Coffee and Code coming to Irvine

Denny Cherry Denny Cherry Profile: Denny Cherry

Recently I found the blog of Joey deVilla (@AccordionGuy on Twitter) who is the Developer Evangelist for Microsoft up in Toronto, Canada.  Joey has started doing something which I think is great for the IT comminity.  He picks a coffee shop in the area, tells everyone that he’ll be there and plants himself there for the part of the day talking with and assisting where he can the local IT Pros and Developers.

Personally I think this is a great idea, so I’ve decided to “borrow” his idea (can’t really say I’m stealing his idea, he told me I should do it) and start doing Coffee and Code days here in SoCal.

Since I know there are more IT Pros and IT Devs in Irvine, there here in Riverside I figure for the first one I’ll head over there.  So, Friday March 6th I’ll be at the Starbucks at the Tustin Market place (2959 El Camino Real Tustin, California) from 3pm until 7pm.  Feel free to come by for a few minutes, or for the afternoon.

The reason that I choose a Starbucks is that the Internet isn’t that expensive and if you have AT&T Internet at home (or on your cell phone I think) you can use the AT&T Hotspot at Starbucks for free.

Now if you go to Starbucks a lot, most of the time Costco has Starbucks gift cards for sale.  You get $100 worth of gift cards for $80.

So if you have some free time and want to come by and talk, code, and/or drink Coffee I’ll be there.  If you are going to be there, please remember to by something from Starbucks so they don’t yell at us for being there.  If need by we’ll move outside and take over some of the patio; weather permitting of course no one wants a wet laptop.  Joey has posted some tips for working outside of the office which I highly recommend for those who aren’t used to using a coffee shop or restaurant as your office.

I may have a spare power strip I can bring, I’ll dig around to see if I do, since they only have a couple of power outlets.

See you at Starbucks on the 6th.


February 23, 2009  11:00 AM

Surviving Layoffs

Denny Cherry Denny Cherry Profile: Denny Cherry

I was having Lunch with a friend of mine a few days ago, and we got talking about surviving layoffs.

With the current economic nightmare that is upon us we need to switch gears a little bit.  The traditional technique that IT folks use if be valuable, but not so valuable that you can’t be promoted.  In the current economy if you can be promoted you can also be laid off.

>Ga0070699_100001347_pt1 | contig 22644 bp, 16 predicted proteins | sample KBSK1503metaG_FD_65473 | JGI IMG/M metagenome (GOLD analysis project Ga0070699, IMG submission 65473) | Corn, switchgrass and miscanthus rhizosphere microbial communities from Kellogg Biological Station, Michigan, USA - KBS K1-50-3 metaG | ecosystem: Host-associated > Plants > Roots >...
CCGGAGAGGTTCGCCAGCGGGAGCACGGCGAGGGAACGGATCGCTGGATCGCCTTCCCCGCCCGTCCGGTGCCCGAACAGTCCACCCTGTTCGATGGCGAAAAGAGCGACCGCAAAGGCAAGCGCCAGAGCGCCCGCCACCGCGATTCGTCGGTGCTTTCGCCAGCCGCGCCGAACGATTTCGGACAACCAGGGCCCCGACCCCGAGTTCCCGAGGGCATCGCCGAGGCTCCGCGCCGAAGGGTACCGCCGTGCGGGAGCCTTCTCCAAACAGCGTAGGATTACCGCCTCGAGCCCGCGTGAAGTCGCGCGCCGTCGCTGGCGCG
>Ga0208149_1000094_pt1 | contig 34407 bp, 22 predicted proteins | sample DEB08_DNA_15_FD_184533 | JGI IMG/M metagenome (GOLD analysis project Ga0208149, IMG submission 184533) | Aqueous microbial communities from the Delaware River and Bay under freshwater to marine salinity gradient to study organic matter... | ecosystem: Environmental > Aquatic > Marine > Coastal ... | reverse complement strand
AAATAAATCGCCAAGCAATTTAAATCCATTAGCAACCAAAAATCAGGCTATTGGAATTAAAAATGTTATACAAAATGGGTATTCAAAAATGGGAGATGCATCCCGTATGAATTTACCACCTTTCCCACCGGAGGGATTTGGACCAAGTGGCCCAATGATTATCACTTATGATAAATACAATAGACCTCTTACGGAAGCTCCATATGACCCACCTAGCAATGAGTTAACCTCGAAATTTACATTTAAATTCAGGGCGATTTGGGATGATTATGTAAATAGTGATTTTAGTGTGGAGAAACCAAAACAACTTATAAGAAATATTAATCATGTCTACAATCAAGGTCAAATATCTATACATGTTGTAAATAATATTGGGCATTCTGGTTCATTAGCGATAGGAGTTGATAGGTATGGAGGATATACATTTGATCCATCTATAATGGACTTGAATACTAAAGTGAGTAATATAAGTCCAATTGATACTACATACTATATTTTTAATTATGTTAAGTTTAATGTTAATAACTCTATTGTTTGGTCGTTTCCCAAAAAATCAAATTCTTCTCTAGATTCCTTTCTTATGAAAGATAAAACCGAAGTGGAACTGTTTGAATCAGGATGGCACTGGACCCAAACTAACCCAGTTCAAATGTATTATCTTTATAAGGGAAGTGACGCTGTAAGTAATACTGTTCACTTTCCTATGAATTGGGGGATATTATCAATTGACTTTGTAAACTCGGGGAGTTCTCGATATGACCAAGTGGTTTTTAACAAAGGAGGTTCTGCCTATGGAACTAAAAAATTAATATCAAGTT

At come companies it simply may not be possible to avoid layoff rounds.  If the CEO (or other C level schmuck) says that your division isn’t needed any more HR will simply layoff everyone.  Sadly there isn’t much you can do about this.  However if the departments are told to start cutting 10% of the workforce you can do a few things which can help you avoid the ax.

Make yourself invaluable

Now isn’t the time to worry about if you aren’t going to be able to get moved up into that next position.  Most companies aren’t going to be promoting anyone any time soon. Now is the time to make yourself invaluable to the department and the company so that they feel like they can’t keep the company running without you.  In larger companies this can be harder to do, as the more people that the company has, the more redundancy there is.

Get to know the people above you

Get to know as many people in the food chain above you as possible.  If you don’t know your director or VP they will have no problem laying you off.  Why, because they don’t know you.  If they don’t know you there’s no emotional attachment which would make them think twice about laying you off.  Get to know them, say high to them, and make sure that they know you, and what you do for them, and how you make their job easier.  If they know that you make their job easier they’ll be less likely to lay you off, because their job will then be harder.

There is a downside to this, in that if you piss them off in some way, your screwed so use caution.

Schedule a mid year review

This one is going to sound a little funky, but bear with me.